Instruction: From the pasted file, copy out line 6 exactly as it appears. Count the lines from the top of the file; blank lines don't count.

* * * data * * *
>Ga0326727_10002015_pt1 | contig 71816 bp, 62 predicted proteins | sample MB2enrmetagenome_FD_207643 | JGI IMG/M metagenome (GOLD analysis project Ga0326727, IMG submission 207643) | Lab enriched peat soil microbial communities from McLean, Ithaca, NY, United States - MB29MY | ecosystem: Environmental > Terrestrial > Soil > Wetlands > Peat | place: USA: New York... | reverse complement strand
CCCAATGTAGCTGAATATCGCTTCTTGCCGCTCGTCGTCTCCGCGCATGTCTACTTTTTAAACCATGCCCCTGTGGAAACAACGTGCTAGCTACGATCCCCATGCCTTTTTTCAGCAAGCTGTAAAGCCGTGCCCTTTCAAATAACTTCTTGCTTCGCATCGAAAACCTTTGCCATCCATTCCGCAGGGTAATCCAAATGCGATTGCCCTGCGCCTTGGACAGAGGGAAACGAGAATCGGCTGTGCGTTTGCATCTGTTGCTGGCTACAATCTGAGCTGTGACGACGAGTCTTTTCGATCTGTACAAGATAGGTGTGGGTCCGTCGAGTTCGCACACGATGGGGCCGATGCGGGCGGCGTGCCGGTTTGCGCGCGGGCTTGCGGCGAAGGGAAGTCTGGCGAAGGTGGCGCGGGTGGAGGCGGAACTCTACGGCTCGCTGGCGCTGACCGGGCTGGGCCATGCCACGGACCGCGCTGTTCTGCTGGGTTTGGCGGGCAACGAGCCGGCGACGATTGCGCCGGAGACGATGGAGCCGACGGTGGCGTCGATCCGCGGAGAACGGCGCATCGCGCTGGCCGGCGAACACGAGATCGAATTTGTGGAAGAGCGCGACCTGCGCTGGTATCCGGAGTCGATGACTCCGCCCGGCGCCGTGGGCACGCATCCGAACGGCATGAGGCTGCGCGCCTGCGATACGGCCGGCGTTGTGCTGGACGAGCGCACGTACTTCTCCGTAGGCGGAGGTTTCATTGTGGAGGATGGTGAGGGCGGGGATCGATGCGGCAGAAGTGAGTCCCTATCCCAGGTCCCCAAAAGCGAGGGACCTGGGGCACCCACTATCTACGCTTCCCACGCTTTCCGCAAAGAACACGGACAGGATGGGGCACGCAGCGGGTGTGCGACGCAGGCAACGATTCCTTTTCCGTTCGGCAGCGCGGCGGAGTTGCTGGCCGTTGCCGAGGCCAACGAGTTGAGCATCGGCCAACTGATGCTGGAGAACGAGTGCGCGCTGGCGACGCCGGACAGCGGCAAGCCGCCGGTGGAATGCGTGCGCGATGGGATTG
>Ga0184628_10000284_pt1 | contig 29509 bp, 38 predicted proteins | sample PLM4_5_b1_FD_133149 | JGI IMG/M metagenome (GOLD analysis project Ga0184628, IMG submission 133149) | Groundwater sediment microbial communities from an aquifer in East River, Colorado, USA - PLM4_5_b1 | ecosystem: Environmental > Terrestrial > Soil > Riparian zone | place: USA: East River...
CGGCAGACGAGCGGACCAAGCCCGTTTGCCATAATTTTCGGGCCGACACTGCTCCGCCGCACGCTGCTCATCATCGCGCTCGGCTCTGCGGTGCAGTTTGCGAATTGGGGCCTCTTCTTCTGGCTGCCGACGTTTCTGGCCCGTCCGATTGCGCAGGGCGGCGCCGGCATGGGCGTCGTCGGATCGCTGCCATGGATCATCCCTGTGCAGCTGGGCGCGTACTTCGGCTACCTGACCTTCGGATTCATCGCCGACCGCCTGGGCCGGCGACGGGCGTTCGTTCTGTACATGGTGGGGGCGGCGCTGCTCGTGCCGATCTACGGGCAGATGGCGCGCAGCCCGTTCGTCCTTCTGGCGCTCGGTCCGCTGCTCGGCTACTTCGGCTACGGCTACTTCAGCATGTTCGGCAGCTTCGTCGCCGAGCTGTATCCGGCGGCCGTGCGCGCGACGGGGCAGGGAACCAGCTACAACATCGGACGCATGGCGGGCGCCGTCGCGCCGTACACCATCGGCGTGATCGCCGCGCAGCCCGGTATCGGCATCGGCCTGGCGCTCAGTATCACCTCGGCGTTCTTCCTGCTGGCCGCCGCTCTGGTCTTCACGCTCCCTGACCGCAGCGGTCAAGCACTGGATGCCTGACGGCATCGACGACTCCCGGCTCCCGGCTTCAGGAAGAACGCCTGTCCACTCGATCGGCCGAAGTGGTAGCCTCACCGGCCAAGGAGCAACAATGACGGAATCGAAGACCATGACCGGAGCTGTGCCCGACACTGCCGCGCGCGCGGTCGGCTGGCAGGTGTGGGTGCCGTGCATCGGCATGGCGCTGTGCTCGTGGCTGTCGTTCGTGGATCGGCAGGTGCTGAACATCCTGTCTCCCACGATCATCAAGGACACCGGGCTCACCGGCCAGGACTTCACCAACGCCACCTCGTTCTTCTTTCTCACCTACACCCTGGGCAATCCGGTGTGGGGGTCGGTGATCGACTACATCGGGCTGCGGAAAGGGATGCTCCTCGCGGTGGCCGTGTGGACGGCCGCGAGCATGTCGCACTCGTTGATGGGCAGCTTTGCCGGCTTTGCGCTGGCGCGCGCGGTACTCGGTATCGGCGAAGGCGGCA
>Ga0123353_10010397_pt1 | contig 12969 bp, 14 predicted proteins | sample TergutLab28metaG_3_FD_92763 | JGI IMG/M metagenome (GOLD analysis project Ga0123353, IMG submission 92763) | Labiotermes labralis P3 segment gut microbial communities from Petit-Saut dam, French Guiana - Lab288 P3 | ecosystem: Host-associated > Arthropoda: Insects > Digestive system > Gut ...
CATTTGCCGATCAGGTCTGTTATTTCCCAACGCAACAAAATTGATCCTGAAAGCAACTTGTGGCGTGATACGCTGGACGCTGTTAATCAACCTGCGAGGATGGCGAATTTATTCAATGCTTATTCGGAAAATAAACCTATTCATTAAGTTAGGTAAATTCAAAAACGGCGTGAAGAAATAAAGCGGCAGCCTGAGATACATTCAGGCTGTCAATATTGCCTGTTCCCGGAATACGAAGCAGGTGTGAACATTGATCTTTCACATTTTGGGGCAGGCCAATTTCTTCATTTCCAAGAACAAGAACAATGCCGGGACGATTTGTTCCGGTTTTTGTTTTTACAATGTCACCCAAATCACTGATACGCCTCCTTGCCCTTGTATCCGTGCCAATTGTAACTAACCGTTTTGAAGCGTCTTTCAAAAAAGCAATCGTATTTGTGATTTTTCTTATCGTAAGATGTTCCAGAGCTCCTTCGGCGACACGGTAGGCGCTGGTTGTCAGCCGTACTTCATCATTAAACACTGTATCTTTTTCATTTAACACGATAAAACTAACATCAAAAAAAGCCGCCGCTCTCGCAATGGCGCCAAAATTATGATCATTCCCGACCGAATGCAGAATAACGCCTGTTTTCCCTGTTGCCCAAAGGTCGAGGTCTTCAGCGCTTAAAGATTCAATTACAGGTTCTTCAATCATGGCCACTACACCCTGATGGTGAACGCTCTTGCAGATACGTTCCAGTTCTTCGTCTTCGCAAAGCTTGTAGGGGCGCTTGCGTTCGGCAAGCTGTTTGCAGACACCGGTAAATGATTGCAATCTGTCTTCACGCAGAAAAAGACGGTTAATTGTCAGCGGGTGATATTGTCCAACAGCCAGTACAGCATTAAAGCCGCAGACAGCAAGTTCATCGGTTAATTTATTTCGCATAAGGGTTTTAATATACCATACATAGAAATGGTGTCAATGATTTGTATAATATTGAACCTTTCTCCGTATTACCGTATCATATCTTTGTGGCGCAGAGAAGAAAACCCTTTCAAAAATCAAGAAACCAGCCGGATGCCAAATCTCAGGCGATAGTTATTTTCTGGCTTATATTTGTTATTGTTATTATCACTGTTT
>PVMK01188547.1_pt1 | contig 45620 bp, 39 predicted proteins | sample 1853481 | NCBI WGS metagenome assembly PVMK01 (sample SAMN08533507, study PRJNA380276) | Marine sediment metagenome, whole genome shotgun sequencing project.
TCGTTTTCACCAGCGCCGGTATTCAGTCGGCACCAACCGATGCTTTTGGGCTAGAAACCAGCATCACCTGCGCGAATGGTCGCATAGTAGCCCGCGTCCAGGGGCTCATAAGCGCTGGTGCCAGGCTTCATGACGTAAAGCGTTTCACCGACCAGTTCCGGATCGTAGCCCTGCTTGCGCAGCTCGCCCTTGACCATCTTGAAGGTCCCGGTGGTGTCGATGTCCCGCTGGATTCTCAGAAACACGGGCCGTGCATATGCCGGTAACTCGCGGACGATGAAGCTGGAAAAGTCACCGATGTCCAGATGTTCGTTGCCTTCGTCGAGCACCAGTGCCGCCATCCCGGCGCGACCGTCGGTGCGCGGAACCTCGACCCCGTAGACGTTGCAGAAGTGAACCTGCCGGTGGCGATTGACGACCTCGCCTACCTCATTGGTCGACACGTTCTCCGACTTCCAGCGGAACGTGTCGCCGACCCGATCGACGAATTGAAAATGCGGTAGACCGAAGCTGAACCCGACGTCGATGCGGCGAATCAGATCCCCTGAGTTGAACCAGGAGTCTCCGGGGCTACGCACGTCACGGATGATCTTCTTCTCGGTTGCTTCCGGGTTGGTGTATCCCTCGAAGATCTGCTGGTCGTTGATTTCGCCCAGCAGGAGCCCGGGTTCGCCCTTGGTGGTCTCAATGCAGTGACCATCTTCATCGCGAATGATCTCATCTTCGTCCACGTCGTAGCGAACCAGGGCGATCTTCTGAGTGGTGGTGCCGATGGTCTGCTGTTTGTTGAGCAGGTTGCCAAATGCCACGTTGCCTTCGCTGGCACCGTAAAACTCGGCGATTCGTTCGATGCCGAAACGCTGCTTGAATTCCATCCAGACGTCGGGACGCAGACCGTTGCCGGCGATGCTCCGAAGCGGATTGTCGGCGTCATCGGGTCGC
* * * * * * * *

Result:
CATTTGCCGATCAGGTCTGTTATTTCCCAACGCAACAAAATTGATCCTGAAAGCAACTTGTGGCGTGATACGCTGGACGCTGTTAATCAACCTGCGAGGATGGCGAATTTATTCAATGCTTATTCGGAAAATAAACCTATTCATTAAGTTAGGTAAATTCAAAAACGGCGTGAAGAAATAAAGCGGCAGCCTGAGATACATTCAGGCTGTCAATATTGCCTGTTCCCGGAATACGAAGCAGGTGTGAACATTGATCTTTCACATTTTGGGGCAGGCCAATTTCTTCATTTCCAAGAACAAGAACAATGCCGGGACGATTTGTTCCGGTTTTTGTTTTTACAATGTCACCCAAATCACTGATACGCCTCCTTGCCCTTGTATCCGTGCCAATTGTAACTAACCGTTTTGAAGCGTCTTTCAAAAAAGCAATCGTATTTGTGATTTTTCTTATCGTAAGATGTTCCAGAGCTCCTTCGGCGACACGGTAGGCGCTGGTTGTCAGCCGTACTTCATCATTAAACACTGTATCTTTTTCATTTAACACGATAAAACTAACATCAAAAAAAGCCGCCGCTCTCGCAATGGCGCCAAAATTATGATCATTCCCGACCGAATGCAGAATAACGCCTGTTTTCCCTGTTGCCCAAAGGTCGAGGTCTTCAGCGCTTAAAGATTCAATTACAGGTTCTTCAATCATGGCCACTACACCCTGATGGTGAACGCTCTTGCAGATACGTTCCAGTTCTTCGTCTTCGCAAAGCTTGTAGGGGCGCTTGCGTTCGGCAAGCTGTTTGCAGACACCGGTAAATGATTGCAATCTGTCTTCACGCAGAAAAAGACGGTTAATTGTCAGCGGGTGATATTGTCCAACAGCCAGTACAGCATTAAAGCCGCAGACAGCAAGTTCATCGGTTAATTTATTTCGCATAAGGGTTTTAATATACCATACATAGAAATGGTGTCAATGATTTGTATAATATTGAACCTTTCTCCGTATTACCGTATCATATCTTTGTGGCGCAGAGAAGAAAACCCTTTCAAAAATCAAGAAACCAGCCGGATGCCAAATCTCAGGCGATAGTTATTTTCTGGCTTATATTTGTTATTGTTATTATCACTGTTT